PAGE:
Foster a more welcoming and inclusive UCSC community inside and outside of the classroom! The DEI resources for UCSC faculty listed below have been curated by the DEI Committee from a variety of sources to help you on your journey.

Cultural Competency
  • Recognize intersectionality
    No person has only one identity category; all people exist at the intersection of multiple identities.
    Avoid over-simplifications or generalizations about cultures and cultural identities.
  • Examine and acknowledge your identity
    “[Individuals] cannot merely increase awareness and knowledge about those from other cultures. They must also recognize themselves as cultural creatures and realize that they must first know themselves to appreciate the cultural lenses through which they interpret others” Cornett-DeVito and Reeves (1999).
  • Interpret intent before reacting
    Appreciate differences and attempt to discover intent, rather than demonstrate reactive judgment. Similar behaviors can serve dissimilar functions (and different behaviors serve similar ones) in different settings.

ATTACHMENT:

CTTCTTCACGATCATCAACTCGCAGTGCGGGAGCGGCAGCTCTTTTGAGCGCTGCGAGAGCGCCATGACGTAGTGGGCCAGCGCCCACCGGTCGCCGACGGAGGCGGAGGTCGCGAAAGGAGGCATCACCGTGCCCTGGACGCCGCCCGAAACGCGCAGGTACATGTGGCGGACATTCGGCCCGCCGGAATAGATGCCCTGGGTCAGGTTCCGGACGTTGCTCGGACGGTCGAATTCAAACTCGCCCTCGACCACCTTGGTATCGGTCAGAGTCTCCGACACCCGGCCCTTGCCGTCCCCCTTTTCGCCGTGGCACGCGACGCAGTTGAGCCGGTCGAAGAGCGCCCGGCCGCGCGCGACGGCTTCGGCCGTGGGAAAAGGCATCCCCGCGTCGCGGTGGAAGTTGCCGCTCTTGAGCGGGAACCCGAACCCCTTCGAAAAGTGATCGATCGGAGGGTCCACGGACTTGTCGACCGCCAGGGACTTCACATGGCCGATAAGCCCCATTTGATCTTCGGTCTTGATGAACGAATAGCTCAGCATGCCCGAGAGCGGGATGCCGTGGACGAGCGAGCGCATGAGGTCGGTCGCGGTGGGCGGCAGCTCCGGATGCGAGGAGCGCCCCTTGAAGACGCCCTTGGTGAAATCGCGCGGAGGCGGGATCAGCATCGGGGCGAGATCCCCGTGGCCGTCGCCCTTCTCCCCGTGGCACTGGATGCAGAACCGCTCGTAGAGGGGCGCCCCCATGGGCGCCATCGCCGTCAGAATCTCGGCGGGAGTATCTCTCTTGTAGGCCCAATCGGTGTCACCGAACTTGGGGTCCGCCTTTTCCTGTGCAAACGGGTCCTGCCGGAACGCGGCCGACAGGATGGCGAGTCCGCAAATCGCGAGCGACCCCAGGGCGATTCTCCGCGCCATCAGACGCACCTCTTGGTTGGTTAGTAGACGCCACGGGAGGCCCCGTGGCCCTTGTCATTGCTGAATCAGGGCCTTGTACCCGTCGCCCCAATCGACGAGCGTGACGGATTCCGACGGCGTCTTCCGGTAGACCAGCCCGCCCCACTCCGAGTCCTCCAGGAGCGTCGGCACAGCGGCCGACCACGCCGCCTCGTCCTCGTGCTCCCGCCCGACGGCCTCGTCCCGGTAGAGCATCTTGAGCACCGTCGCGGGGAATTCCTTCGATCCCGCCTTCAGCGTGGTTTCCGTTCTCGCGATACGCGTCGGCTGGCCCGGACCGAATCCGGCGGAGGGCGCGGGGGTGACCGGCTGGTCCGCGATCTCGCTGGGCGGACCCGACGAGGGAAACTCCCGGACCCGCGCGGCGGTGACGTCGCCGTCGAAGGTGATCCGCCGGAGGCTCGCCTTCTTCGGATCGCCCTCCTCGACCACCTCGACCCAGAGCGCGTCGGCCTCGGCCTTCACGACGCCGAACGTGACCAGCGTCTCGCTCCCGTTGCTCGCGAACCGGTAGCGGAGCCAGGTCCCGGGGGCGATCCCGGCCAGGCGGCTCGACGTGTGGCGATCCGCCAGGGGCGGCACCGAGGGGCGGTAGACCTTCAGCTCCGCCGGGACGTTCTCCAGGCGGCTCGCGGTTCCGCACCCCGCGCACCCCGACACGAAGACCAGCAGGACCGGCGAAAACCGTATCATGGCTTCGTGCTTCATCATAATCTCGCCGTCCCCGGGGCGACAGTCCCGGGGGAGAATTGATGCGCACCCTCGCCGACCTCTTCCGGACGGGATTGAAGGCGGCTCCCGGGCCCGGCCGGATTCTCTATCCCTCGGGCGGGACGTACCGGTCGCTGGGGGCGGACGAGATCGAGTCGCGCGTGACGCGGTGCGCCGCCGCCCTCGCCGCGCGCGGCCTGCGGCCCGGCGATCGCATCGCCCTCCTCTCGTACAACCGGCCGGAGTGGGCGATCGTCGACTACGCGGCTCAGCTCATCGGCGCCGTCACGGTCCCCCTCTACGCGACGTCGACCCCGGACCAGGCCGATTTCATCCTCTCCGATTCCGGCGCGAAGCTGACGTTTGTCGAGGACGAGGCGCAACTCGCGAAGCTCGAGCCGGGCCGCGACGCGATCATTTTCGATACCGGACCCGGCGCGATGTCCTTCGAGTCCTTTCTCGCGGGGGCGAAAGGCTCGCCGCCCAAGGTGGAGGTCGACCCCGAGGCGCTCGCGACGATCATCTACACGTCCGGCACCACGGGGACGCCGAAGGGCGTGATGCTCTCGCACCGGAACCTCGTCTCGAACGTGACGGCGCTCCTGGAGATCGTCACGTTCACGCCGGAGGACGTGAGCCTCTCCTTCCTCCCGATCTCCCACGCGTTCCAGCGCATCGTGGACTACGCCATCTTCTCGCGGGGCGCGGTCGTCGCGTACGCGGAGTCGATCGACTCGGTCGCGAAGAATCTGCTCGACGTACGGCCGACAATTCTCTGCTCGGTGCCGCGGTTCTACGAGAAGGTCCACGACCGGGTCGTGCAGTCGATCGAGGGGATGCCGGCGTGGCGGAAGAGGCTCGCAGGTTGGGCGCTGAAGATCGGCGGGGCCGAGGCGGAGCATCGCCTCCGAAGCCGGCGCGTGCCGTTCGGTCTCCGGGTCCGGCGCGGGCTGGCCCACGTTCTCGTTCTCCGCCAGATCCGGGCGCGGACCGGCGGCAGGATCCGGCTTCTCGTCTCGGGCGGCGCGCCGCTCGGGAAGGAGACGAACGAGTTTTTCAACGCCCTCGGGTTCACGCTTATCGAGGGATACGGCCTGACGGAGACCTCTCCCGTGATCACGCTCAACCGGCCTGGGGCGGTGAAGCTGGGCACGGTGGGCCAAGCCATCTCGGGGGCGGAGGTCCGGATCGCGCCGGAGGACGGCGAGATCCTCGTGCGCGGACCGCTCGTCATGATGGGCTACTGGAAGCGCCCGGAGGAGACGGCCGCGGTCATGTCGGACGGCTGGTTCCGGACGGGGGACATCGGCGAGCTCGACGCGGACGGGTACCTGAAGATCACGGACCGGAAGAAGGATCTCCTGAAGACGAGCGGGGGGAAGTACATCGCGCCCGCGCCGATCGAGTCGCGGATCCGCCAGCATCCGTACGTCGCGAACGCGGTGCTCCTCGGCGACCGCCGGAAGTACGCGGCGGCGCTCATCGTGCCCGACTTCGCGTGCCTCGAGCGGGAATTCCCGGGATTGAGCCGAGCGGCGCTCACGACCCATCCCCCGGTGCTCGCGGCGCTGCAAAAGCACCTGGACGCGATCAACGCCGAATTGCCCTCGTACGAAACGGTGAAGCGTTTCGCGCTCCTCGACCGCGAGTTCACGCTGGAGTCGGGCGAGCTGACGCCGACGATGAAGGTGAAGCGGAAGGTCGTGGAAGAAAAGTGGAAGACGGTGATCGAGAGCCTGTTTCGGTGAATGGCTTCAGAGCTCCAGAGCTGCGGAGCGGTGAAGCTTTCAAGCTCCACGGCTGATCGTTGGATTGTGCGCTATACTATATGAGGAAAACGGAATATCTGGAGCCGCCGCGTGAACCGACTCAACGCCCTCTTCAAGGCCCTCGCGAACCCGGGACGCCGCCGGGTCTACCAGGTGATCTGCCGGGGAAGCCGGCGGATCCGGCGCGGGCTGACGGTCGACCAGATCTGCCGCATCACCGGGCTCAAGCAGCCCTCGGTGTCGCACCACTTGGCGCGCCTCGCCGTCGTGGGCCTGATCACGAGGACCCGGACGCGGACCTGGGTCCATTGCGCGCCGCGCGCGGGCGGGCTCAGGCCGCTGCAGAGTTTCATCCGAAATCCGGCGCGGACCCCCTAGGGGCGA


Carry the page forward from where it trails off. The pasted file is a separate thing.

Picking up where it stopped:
UCSC Support Units
Unconscious Bias and Stereotype Threat

Unconscious Bias

Everyone holds unconscious beliefs about various social and identity groups; and these biases arise from fundamental cognitive processes—we organize our knowledge by categorizing and use those categories to interpret the present and predict future events. Unconscious bias is far more prevalent than conscious prejudice and often incompatible with our conscious values. Recognizing and breaking down false, damaging expectations and beliefs involves sustained, honest awareness and assessment of our thoughts, statements, and actions.

Stereotype Threat

Negative stereotypes can raise inhibiting doubts and high-pressure anxieties, resulting in stereotype threat. The effects of stereotype threat are typically most severe among highly competent, motivated students who value both their academic goals and their group identities.

Negative stereotypes don’t need to be explicitly referenced to evoke stereotype vigilance. Even indirect reminders that someone belongs to a stereotyped group have been shown to significantly impact performance.

Are you aware of other resources or initiatives/programs we should include here? Please let us know.